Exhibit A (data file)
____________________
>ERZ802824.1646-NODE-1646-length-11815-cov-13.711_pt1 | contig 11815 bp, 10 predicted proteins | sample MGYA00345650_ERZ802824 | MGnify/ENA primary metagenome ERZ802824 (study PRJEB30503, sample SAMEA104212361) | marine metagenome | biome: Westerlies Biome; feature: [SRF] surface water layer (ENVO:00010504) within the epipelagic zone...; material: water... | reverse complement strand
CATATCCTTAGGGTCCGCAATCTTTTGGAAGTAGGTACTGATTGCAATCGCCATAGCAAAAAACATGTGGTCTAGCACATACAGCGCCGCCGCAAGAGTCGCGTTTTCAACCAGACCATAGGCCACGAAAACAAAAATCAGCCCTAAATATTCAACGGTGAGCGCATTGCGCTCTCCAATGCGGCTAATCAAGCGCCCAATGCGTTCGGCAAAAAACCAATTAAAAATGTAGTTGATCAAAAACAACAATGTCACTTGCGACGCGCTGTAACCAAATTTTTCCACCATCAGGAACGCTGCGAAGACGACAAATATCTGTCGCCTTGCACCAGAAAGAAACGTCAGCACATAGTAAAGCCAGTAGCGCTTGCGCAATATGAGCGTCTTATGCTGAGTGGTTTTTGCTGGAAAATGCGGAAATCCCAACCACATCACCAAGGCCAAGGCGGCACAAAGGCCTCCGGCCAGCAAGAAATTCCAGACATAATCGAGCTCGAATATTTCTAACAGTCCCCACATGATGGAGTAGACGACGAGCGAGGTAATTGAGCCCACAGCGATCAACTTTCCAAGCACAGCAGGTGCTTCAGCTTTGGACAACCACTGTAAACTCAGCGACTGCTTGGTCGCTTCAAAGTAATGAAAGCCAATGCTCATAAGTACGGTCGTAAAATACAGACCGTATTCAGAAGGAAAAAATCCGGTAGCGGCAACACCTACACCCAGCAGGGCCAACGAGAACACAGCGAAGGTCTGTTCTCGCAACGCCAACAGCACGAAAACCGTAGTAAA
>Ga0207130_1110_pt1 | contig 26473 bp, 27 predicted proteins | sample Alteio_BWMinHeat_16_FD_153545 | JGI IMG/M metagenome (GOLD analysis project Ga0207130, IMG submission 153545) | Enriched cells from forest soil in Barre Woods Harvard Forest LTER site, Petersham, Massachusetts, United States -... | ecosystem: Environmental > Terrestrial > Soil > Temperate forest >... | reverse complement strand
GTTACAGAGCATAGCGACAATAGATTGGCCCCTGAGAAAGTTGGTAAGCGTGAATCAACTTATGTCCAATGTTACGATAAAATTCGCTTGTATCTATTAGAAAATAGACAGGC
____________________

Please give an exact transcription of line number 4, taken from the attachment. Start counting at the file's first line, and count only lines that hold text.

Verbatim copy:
GTTACAGAGCATAGCGACAATAGATTGGCCCCTGAGAAAGTTGGTAAGCGTGAATCAACTTATGTCCAATGTTACGATAAAATTCGCTTGTATCTATTAGAAAATAGACAGGC